This morning, Jim referenced Charles Spurgeon’s love of Psalm 91 because of how the Lord used it to comfort him during a cholera epidemic. In his book, The Treasury of David, Spurgeon writes of the incident:
Before expounding these verses [verses 9 and 10] I cannot refrain from recording a personal incident illustrating their power to soothe the heart, when they are applied by the Holy Spirit. In the year 1854, when I had scarcely been in London twelve months, the neighbourhood in which I laboured was visited by Asiatic cholera, and my congregation suffered from its inroads. Family after family summoned me to the bedside of the smitten, and almost every day I was called to visit the grave. I gave myself up with youthful ardour to the visitation of the sick, and was sent for from all corners of the district by persons of all ranks and religions. I became weary in body and sick at heart. My friends seemed falling one by one, and I felt or fancied that I was sickening like those around me. A little more work and weeping would have laid me low among the rest; I felt that my burden was heavier than I could bear, and I was ready to sink under it. As God would have it, I was returning mournfully home from a funeral, when my curiosity led me to read a paper which was wafered up in a shoemaker’s window in the Dover Road. It did not look like a trade announcement, nor was it, for it bore in a good bold handwriting these words:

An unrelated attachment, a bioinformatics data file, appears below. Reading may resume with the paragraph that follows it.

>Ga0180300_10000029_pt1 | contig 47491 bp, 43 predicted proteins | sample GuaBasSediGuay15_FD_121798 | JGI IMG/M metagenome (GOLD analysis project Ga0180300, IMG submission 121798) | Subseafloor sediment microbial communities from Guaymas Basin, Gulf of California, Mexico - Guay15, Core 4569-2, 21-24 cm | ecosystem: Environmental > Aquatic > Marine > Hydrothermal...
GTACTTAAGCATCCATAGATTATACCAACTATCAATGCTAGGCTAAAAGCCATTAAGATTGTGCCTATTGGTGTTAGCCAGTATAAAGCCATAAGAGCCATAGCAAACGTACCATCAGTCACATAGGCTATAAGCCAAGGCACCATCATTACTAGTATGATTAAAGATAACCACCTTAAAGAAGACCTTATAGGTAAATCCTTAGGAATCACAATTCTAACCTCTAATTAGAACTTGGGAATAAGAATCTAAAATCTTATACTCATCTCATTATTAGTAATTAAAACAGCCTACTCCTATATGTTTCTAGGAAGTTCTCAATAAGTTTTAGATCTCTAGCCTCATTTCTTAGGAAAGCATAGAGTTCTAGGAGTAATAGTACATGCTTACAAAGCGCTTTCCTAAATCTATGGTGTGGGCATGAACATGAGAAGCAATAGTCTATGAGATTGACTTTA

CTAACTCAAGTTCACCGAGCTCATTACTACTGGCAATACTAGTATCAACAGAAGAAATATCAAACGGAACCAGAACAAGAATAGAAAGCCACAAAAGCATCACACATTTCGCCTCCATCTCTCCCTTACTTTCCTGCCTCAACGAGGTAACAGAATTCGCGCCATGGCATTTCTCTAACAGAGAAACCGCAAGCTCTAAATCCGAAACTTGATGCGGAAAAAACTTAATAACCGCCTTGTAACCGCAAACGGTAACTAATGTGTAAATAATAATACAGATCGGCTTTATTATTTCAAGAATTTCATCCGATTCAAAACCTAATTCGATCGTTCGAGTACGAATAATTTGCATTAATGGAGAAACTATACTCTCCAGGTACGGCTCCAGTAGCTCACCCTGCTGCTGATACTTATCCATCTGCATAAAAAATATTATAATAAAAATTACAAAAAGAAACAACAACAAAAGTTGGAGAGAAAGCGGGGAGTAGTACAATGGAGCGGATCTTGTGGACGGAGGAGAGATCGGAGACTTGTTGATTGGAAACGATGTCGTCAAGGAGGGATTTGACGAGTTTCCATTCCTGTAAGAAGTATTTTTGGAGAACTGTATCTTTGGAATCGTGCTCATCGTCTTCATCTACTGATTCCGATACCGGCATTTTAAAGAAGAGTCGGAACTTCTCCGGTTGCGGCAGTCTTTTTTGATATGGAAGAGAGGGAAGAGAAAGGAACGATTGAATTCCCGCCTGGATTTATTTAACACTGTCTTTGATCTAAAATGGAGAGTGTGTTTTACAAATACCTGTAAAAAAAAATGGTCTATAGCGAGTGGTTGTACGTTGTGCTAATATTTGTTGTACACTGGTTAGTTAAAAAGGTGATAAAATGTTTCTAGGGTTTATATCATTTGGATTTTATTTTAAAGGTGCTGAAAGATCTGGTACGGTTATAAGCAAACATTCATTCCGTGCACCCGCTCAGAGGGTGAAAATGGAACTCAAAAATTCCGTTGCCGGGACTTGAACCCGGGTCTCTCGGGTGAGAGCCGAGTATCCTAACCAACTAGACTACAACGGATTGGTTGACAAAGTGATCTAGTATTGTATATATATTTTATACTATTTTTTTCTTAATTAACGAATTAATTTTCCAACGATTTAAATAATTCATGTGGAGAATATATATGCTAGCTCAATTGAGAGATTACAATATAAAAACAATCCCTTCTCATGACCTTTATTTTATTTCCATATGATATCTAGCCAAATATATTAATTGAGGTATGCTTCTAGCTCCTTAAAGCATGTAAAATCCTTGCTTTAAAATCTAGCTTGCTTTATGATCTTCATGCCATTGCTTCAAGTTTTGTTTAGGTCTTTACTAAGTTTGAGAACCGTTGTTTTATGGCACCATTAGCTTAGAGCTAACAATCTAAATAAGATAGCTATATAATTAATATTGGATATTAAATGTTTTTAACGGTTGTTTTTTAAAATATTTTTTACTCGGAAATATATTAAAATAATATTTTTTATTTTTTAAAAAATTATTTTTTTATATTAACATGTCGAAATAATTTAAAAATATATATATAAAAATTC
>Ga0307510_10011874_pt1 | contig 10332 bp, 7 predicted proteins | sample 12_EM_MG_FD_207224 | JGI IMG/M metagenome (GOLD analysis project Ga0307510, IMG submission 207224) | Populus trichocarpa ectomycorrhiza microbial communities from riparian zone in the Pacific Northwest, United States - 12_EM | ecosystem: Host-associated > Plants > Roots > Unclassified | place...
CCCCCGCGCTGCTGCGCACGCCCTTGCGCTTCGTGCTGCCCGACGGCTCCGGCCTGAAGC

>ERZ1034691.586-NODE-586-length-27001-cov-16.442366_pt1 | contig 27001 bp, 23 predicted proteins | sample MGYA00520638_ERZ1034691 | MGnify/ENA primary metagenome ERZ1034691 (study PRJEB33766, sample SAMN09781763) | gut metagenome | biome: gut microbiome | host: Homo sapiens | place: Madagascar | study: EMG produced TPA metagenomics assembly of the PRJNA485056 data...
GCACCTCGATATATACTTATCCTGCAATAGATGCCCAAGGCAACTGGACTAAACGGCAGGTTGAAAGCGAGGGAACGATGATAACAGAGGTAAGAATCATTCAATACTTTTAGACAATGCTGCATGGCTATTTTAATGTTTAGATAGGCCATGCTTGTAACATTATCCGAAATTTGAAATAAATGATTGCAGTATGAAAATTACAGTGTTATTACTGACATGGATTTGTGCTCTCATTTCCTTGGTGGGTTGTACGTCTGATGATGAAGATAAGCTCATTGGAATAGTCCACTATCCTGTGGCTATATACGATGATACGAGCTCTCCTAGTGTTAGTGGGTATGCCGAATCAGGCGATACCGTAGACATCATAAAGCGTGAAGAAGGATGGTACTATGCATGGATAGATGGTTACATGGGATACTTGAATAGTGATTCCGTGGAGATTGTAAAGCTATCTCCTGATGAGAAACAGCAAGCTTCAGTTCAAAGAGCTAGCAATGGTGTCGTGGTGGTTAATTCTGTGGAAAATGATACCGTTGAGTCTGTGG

Because thou hast made the Lord, which is my refuge, even the most High, thy habitation; there shall no evil befall thee, neither shall any plague come nigh thy dwelling. The effect upon my heart was immediate. Faith appropriated the passage as her own. I felt secure, refreshed, girt with immortality. I went on with my visitation of the dying in a calm and peaceful spirit; I felt no fear of evil, and I suffered no harm.